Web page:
Evil Danyal Hussein promised to "perform a minimum of six sacrifices every six months for as long as I am free and physically capable" as part of an 'incel' bargain.
The 19-year-old began his killing spree by stabbing to death sisters Nicole Smallman, 27, and Bibaa Henry, 46, in a Wembley park, on June 6, 2020.
Hussein signed a "contract" in his own blood with mythical King Lucifuge Rofocale to carry out a "campaign of vengeance" against females.
Police believe the teenager underwent "a form of radicalisation" by an online cult that hails another female-hating British killer as its "patron saint".
The murderous movement has left global law enforcement taking its ideology as seriously as ISIS, The Mirror reports.
Expert Jacob Ware, a terrorism researcher who studies its followers, said: "The Incel movement has benefited from the same social mobilisation and online communication tools that have propelled the Islamic State and violent far-right extremists to increasing prominence and attention.
"With just a Google search, curious outsiders can discover an entire online world populated by Incels, complete with their sites, language, and culture.
"Once there, initiates are exposed to a variegated menu of extremist topics, propagated by forum dwellers eager to radicalise newcomers."
The term is derived from a website created by a female undergraduate student at Canada’s Carleton University in 1993, eponymously named Alana’s Involuntary Celibacy Project. Users would later shorten it to "Incel".
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Pioneers of the well-intentioned site remember it as creating a welcoming community for men and women men who didn’t know how to talk to the opposite sex.
However, gradually it became hijacked by a group of bitter misogynists raging at being rejected in love.
Then in April 2018, one of its ranks snapped, driving his van onto a Toronto pavement, killing 10 – eight of whom were women – and wounding 15 others.
Before taking his deathly drive, Alek Minassian dropped a twisted update on his Facebook page celebrating British killer Elliot Rodger, who he claims he had once spoken to.
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"The Incel Rebellion has already begun," he wrote.
"We will overthrow all the Chads and Stacys. All hail the Supreme Gentleman Elliot Rodger!"
A Chad is an online term for a man who is promiscuous and exceptionally handsome to women. A Stacy is the idealised woman who incels desire but believe deny them sex.
Four years before Minassian’s rampage, Rodger, 22, killed six people and injured fourteen others in Isla Vista, California, where he lived with his parents.
Before carrying out the killings – by gunshot, stabbing and vehicle ramming – he uploaded a video to YouTube titled "Elliot Rodger’s Retribution".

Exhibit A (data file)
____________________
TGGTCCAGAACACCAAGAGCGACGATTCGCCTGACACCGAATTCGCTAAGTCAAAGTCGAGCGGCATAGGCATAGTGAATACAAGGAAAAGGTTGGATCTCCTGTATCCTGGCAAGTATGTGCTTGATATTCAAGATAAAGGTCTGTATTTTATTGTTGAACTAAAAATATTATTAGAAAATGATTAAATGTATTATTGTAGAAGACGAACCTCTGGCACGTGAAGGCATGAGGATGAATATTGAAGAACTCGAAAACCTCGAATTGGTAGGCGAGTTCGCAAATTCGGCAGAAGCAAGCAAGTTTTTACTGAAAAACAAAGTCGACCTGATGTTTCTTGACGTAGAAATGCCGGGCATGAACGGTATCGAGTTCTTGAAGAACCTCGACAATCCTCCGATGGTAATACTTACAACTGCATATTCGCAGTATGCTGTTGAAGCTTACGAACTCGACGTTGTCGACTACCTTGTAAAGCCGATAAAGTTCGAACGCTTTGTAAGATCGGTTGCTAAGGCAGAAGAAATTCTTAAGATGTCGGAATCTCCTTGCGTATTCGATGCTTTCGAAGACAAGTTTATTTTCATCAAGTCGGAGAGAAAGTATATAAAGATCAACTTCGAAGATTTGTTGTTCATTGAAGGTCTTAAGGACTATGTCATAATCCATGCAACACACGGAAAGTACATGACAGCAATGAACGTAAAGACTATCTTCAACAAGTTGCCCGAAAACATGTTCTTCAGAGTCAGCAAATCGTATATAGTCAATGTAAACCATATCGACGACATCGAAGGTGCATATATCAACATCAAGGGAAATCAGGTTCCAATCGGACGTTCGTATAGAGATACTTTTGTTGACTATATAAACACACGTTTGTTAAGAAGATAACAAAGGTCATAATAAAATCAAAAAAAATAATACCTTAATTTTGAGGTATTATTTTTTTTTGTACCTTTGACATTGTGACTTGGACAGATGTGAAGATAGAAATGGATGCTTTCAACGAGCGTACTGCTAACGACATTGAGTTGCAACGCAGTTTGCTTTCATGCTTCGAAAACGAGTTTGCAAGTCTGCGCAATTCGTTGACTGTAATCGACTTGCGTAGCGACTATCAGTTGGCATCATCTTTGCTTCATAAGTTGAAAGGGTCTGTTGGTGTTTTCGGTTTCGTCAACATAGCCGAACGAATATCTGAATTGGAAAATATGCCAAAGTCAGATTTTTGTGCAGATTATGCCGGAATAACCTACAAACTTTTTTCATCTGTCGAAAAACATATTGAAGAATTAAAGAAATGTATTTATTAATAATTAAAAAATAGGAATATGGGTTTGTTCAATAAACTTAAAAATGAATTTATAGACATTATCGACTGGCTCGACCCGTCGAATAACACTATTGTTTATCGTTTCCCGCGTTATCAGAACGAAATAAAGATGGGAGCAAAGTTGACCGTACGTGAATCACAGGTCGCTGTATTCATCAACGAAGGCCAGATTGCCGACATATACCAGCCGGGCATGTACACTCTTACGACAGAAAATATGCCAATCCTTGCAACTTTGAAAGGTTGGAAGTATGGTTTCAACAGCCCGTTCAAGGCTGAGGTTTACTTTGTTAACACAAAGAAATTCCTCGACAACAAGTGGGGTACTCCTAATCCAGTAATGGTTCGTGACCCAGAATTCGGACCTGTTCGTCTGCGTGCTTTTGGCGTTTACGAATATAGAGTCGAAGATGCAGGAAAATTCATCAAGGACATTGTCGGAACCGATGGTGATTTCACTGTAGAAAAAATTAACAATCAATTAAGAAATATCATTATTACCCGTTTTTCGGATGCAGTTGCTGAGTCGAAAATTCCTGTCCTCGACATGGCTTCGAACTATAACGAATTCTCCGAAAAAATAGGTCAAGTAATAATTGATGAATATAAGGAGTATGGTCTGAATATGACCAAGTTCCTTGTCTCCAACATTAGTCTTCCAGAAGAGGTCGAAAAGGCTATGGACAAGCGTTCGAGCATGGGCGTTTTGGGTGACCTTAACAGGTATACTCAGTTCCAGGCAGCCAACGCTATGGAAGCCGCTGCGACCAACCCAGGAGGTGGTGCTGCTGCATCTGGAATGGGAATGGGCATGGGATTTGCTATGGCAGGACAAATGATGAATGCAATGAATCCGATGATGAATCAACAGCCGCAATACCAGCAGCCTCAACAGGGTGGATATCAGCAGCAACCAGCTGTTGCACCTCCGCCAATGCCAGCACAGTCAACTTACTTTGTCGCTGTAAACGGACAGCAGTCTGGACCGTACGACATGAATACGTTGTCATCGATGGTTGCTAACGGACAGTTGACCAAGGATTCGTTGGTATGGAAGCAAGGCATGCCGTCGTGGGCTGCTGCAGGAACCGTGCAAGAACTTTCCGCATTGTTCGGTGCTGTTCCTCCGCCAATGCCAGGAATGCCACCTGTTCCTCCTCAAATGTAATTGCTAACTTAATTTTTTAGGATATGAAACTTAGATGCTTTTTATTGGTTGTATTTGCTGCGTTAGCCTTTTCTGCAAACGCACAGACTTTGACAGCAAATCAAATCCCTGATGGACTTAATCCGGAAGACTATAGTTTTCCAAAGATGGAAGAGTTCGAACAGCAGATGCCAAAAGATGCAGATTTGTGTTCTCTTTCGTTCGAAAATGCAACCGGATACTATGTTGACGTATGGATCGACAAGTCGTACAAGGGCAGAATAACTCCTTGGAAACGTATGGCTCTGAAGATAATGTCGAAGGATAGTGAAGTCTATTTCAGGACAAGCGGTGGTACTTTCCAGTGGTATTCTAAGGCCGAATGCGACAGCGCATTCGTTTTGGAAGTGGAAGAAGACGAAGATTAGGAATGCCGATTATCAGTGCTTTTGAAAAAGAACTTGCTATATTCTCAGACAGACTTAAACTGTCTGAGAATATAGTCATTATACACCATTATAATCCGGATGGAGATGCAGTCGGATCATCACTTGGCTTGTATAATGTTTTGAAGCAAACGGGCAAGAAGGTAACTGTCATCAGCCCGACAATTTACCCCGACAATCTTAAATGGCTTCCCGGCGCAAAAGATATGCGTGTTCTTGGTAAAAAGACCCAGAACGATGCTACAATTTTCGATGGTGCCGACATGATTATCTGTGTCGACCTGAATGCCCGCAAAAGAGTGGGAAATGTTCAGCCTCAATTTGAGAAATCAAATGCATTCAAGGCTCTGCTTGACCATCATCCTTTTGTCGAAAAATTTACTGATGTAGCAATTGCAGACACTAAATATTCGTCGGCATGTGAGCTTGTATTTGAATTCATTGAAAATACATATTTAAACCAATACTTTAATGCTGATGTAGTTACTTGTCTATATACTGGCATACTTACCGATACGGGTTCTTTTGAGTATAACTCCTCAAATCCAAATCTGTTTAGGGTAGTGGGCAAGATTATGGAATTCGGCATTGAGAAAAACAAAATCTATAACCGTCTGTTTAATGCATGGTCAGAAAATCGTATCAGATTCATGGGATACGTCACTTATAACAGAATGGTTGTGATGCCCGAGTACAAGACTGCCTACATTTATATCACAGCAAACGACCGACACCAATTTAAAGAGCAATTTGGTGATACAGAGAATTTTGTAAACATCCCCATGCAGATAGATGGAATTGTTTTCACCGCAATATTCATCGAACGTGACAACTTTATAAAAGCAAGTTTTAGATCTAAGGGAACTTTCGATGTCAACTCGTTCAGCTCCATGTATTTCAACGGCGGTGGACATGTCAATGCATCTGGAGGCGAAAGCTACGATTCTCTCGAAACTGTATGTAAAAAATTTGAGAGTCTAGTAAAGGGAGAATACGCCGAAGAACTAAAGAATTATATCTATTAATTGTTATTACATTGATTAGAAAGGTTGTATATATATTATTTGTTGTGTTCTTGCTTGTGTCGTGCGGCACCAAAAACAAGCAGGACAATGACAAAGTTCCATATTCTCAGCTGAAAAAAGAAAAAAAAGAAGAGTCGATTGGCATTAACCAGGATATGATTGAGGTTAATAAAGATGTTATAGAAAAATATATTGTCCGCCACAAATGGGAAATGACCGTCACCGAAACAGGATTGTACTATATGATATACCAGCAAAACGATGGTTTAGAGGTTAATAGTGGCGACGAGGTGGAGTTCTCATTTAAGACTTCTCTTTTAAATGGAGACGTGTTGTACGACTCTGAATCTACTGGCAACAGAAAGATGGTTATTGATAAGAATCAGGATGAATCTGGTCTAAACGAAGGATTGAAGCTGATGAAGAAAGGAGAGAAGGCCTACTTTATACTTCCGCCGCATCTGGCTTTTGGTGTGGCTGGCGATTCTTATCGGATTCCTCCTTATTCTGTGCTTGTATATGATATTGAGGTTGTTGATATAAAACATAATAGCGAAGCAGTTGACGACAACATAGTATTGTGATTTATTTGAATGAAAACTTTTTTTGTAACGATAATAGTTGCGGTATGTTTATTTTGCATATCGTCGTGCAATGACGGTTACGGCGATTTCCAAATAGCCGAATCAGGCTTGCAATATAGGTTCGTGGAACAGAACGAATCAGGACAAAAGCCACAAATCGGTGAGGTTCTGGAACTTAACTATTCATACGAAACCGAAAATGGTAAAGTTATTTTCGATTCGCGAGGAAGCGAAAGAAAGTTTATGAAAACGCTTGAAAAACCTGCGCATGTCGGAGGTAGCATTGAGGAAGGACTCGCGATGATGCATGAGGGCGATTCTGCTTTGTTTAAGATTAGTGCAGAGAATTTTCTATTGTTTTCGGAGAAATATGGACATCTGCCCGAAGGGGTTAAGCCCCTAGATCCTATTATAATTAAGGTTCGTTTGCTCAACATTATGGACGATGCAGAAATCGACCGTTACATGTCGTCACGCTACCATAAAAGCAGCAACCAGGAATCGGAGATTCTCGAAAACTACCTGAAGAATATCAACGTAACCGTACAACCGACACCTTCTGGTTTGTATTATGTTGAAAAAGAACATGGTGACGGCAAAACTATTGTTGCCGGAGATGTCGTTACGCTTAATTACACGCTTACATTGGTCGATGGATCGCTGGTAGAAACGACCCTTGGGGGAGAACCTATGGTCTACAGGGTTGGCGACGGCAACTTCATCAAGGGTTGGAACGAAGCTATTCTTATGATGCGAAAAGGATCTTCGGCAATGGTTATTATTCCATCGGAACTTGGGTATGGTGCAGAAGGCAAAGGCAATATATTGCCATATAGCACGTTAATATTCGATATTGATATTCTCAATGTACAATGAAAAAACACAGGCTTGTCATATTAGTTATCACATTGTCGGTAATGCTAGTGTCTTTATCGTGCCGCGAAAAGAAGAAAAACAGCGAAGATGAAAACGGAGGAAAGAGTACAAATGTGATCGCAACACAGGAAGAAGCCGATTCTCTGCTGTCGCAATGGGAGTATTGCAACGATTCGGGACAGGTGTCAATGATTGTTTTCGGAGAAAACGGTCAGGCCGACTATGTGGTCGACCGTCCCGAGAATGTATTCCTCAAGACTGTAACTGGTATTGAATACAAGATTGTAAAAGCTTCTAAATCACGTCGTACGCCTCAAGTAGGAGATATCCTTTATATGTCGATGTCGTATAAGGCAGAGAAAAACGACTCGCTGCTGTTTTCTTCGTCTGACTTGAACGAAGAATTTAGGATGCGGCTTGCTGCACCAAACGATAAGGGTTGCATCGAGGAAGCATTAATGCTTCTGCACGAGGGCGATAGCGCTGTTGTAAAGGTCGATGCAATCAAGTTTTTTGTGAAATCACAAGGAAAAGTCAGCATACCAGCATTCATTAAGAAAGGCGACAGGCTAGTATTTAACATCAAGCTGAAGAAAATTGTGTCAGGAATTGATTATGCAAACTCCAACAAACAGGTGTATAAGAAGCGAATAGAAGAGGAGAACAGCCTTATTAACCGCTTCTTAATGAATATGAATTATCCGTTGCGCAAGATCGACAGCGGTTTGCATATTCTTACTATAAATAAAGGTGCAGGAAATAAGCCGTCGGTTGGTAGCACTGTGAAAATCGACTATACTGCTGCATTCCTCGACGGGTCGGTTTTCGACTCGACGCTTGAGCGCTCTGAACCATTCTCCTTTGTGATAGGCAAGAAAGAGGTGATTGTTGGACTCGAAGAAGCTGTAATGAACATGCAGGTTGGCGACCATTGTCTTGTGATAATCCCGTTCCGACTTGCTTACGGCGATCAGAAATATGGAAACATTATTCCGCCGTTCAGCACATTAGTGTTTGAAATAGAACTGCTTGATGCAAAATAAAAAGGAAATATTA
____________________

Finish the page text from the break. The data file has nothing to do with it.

In the nearly seven-minute footage, he outlined his planned attack and his motives. The London-born son of a British filmmaker explained he wanted to punish women for rejecting him and sexually active men because he envied them.
He also emailed a 107,000-word manifesto, My Twisted World: The Story of Elliot Rodger, to 34 people, including his therapist, parents, family, former teachers, and childhood friends.
Following his May 2014 rampage, he took his own life, shooting himself dead.
Before launching his killing spree, Canadian-born Minassian’s murders were intended as a tribute of sorts to Rodger.
In the four years between their killings, the Brit, who adopted the "incel" label, had become known simply by his initials ER, emerging as the patron saint of online misogynists.
His picture has been used in countless memes, including one widely circulated image that depicts him as a literal saint, his face Photoshopped onto a religious painting.
Sick admirers on sites such as 4chan and Reddit also celebrate "Saint Elliot Day" on May 23, the anniversary of his murder spree.
It is not known if Hussein was one of Rodger’s worshippers.
Last year saw a string of incel-related incidents in North America, including a shooting at an Arizona mall that injured three people, a New York man charged by federal prosecutors for targeting a couple with violent threats, and a machete attack at a Toronto massage parlour.
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In another incident, a man blew up his hand with explosives in Virginia.
Bruce Hoffman, a US counterterrorism and Homeland Security expert said: "The fact that incel violence has come from breakaway lone actors rather than organised groups represents a formidable challenge to law enforcement efforts to interdict and prevent the violence espoused by the ideology’s proponents.
"Like most violent far-right and modern jihadist terrorism, incel violence has not been dictated by leaders of an identifiable network who design a plot and finance and train the attackers.
"Without any kind of traditional command-and-control apparatus, these incel attacks have instead been conceived by individuals who design and execute their plots alone.
"In this lone actor model, it becomes nearly impossible for law enforcement agencies to interdict would-be attackers and stop the violence before it occurs – as we have seen with terrorists inspired by the Islamic State."
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